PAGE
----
The Best Sandwich Shops In LA guide image

LAGuide

The Best Sandwich Shops In LA

From iconic banh mi spots to family-run Jewish delis, these are the top 20 places that specialize in subs, hoagies, heroes, and more.

When we set out to pull together a list of the best sandwich shops in LA, things got philosophical quickly. What is a sandwich shop? Is a deli a sandwich shop? What about a restaurant known for sandwiches? Is everything a sandwich?

It’s enough to make even Plato’s head spin. So, to clarify: these are sandwich shops. They don’t just serve fantastic subs, hoagies, or heroes, they specialize in the sacred art of sandwich-making. We've got Cambodian cafes, family-run landmarks in the Valley, Armenian delis, and 100-year-old institutions on this list. Enjoy your sandwiches.

THE SPOTS

Langer's

LA is no stranger to good pastrami (hello Canter's, hey there Wexler’s), but let’s make one thing clear: Langer’s is the best. This Westlake institution has been serving classic deli staples since 1947, like matzo ball soup, homemade coleslaw, and a creamy macaroni salad that’s beautifully simple. However, you’re here for the #19. It's the Langer’s signature of thick-cut pastrami sandwiched between two slices of their famous twice-baked rye and smothered in swiss cheese, dressing, and coleslaw. It is perfect, it is euphoric, and if we could vote this sandwich into public office, we would.


Whenever we land at LAX, there are two things on our minds. The first is finding the bathroom, and the second is the tuna conserva sandwich from Gjusta. Is Gjusta in Venice a traditional sandwich shop? Maybe not, considering they’re open all day and offer roast chickens, pizza, smoked fish plates, etc. But Gjusta excels in the sandwich department. The bread is baked in-house, and the fillings hit that cliche California sweet spot of farmers' market ingredients and well-sourced meats. The tuna conserva is our old faithful because of how the roasted peppers, sprouts, salty tapenade, and cucumbers ooze into the sourdough and top-shelf tuna. But we also work the banh mi, tomato confit, and meatball sandwiches into the rotation.


Roma Market is more of a grocery store than a sandwich shop, but considering how incredible their one sandwich is, this guide would be remiss without its presence. The sandwich itself is nameless and can be found each day pre-wrapped and stacked on the deli counter in the back. It’s also remarkably simple: just a couple of slices of provolone and some cured meat (specifically capicola, mortadella, and salami) on a freshly baked roll. But with ingredients this excellent, it’s all a sandwich really needs. You, along with 37 other people on their lunch break, will grab it, pay for it, and revel in the fact that you’re eating something this fantastic on the hood of your car in a Pasadena parking lot.


We always hope that reboots are as good as the one the people behind Mizlala pulled off at this historic walk-up window in West Adams. Johnny's Pastrami combines everything you want in an old-school deli stand (a fast food-style menu, exceptional pastrami, life-affirming matzo ball soup) with nice touches like serving their sandwiches on Tartine marble rye. We particularly love the French Dip pastrami, which is about as thick as a football and perfect to split. Johnny’s also owns the bar right next door, which means you can bring food from the restaurant to their string-lit patio and start the night with a round of cocktails.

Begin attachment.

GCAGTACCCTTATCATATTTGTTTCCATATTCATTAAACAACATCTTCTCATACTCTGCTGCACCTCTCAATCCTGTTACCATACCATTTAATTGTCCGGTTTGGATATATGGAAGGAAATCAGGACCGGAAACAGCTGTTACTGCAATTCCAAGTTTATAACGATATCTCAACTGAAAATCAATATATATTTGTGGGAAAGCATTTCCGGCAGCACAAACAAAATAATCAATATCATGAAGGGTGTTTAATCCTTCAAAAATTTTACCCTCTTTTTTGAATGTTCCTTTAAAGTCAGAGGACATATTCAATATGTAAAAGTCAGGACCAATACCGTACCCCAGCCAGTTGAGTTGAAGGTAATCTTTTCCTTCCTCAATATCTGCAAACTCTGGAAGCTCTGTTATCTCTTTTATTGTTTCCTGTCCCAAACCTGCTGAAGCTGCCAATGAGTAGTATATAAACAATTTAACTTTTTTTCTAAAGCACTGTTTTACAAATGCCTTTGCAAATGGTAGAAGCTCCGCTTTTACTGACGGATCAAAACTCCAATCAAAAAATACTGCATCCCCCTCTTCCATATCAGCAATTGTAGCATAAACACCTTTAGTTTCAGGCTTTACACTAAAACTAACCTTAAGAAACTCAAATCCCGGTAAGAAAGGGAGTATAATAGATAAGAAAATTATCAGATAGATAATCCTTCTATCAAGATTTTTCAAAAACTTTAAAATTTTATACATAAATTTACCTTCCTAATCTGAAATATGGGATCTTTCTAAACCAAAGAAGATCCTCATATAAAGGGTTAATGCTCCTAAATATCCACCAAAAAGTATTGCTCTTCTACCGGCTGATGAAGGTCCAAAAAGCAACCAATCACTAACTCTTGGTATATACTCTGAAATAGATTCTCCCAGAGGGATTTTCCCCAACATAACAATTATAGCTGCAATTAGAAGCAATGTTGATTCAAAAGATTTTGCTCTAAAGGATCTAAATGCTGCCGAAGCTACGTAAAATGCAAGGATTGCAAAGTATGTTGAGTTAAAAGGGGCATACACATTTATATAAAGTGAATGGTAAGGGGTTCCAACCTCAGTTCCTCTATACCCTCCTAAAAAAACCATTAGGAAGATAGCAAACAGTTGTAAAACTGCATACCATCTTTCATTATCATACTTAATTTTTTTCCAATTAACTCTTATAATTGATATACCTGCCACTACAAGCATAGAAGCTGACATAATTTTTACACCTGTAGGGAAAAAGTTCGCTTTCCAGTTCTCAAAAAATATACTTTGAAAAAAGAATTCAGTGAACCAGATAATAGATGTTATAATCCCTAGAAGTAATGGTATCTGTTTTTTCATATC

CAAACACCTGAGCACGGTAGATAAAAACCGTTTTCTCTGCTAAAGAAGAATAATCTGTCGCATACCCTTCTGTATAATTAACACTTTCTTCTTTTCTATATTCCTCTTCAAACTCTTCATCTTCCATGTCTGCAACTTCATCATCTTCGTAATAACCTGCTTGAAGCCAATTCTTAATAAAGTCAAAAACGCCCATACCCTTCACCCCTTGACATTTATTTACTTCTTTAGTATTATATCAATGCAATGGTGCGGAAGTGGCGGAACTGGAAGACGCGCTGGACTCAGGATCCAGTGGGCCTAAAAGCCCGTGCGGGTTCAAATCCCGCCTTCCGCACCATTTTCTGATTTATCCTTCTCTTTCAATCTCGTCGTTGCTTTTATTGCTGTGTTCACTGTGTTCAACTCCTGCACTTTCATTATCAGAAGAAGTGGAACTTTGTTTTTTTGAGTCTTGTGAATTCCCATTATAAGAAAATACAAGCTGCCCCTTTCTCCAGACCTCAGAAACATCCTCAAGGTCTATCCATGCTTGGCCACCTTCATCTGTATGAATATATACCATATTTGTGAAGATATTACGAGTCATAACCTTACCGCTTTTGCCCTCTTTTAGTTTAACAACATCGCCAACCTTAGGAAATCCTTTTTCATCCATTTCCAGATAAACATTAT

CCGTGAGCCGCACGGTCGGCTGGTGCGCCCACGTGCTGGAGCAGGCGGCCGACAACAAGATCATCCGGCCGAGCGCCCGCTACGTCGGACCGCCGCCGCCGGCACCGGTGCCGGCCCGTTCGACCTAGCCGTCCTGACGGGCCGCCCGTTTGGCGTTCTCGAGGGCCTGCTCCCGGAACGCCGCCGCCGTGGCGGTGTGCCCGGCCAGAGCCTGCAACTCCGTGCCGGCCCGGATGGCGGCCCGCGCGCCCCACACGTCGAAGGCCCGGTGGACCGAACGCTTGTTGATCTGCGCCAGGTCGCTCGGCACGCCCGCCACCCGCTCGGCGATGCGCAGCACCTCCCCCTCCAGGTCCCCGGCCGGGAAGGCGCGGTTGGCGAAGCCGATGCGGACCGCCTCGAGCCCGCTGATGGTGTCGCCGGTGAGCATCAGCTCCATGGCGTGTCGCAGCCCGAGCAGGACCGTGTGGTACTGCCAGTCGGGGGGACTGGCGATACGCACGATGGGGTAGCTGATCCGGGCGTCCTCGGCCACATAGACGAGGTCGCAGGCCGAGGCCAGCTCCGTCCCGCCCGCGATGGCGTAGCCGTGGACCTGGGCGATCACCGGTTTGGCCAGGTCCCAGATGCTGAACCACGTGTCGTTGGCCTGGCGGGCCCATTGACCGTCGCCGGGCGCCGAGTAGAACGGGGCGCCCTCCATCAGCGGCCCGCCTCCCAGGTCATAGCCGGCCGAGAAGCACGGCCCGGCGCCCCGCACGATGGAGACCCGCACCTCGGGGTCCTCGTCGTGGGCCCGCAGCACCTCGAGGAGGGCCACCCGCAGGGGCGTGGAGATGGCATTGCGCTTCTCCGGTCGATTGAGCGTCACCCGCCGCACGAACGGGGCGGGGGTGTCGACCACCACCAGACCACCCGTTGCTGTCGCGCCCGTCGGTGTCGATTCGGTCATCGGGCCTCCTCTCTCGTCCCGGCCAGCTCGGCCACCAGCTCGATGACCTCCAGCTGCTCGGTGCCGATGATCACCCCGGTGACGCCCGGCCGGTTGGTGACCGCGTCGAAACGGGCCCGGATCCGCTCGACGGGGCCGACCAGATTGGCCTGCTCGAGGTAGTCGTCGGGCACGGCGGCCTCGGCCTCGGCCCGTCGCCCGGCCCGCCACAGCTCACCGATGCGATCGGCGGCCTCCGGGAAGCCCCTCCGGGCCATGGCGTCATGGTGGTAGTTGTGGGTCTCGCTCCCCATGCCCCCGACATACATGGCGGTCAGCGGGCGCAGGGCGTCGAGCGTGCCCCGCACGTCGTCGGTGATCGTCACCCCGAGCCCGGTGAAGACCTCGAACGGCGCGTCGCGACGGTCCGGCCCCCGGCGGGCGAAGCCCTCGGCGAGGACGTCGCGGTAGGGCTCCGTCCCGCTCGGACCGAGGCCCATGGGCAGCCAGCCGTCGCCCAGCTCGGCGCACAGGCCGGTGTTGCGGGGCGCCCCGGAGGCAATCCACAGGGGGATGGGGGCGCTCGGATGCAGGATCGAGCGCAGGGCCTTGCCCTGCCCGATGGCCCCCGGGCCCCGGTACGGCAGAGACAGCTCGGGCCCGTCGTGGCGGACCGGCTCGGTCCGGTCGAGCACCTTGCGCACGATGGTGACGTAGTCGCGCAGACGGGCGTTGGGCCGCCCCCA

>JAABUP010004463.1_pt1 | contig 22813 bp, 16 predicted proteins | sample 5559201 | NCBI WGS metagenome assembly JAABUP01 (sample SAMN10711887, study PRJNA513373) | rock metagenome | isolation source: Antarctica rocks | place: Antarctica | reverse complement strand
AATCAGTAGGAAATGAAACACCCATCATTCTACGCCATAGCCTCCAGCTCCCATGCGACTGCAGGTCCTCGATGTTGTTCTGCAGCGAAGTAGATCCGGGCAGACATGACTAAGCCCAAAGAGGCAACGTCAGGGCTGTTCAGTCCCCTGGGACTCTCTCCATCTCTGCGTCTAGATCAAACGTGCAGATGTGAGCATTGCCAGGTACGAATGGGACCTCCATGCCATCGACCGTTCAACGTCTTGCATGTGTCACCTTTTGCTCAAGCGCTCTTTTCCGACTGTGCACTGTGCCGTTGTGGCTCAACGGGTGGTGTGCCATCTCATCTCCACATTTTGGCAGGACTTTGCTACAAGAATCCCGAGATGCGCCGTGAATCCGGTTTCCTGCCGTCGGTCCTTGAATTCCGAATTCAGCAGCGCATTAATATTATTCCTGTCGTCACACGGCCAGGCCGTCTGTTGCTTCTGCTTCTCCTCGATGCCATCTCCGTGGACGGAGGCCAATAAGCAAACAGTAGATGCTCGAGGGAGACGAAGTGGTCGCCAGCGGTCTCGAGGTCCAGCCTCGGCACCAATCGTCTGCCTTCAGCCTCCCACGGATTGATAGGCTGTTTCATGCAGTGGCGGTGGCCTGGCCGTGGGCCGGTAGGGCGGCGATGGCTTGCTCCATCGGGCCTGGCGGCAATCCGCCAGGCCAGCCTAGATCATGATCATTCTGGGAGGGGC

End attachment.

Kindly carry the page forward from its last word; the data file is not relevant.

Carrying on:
This classic daytime-only Iranian spot on Westwood Blvd is best known for its beef tongue, and rightfully so—it's a meaty, tangy masterpiece that deserves all of its hype. But it shouldn’t be the only sandwich you order here. We love their kuku sabzi, an herb-based frittata, or the juicy beef koobideh on thin, chewy sangak bread. Also, come any day of the week and experience a front patio that turns into the social heart of the neighborhood each afternoon.


Tell anyone in the LA area that you’re eating in Santa Monica and they’ll be like, “Please bring me a Godmother.” And unless you’ve been living under a rock, you know that they’re not asking you for a new family member, they’re asking you for Bay Cities’ most famous sandwich: a stack of meats (prosciutto, ham, salami, mortadella, and capicola), cheeses, and peppers on delightfully crackly bread. This family-run Italian deli makes plenty of good sandwiches besides The Godmother, too—like their chicken parm sub and a standard turkey option—but if we're picking one, it's going to be the meatball.


Jeff’s Table isn’t the first deli hidden behind a liquor store in Highland Park—they’re not even the first one to occupy the space they’re in. But hidden or not, this is one of our favorite places to get a sandwich in the neighborhood. If you’re really hungry, get the “Jeff’s Special”—hot pastrami, sauerkraut, and what’s basically a big parmesan crisp on rye—or the “Dirty Baby,” which is a turkey salad sandwich that involves housemade chili crisp, two kinds of smoked cheese, and pickled onions. Order a side of the spicy, creamy Thai peanut mac salad to balance everything all out.


Ggiata is a new-school Italian deli with a decidedly old-school menu. You’ll find sandwiches filled with things like crispy chicken cutlets drenched in savory vodka sauce, meatball parmesan, and tangy grilled balsamic chicken with roasted red peppers. Though there are a few traditional cold cuts to be had, most of Ggiata’s sandwiches feel more like Italian suppers on bread. The bright space at Melrose and Western is mostly a to-go operation— there’s little in the way of seating—but before you head out with your sandwiches, be sure to spend a moment at the daily dessert case. Whether it’s a perfectly moist olive oil cake or a box of rainbow cookies, don’t leave Ggiata without at least one sweet item.

Wax Paper isn’t your standard sandwich spot. There is no deli case filled with cured meats or a mile-long menu of subs. Instead, you’ll find a quirky counter in a deserted warehouse in Frogtown (or Chinatown) that combines just-baked bread, fresh produce, and listener-supported public radio. Sandwiches come on loaves of Bub & Grandma’s and are named after NPR hosts like the Terry Gross, which is filled with roast turkey, green chili aioli, a jalapeño/radish slaw, and pepper jack cheese. We’re also big fans of the Steve Julian, which is Wax Paper’s version of a bánh mì. With its shredded pork, crunchy cucumbers, and miso aioli, this sandwich is a little spicy and completely fun.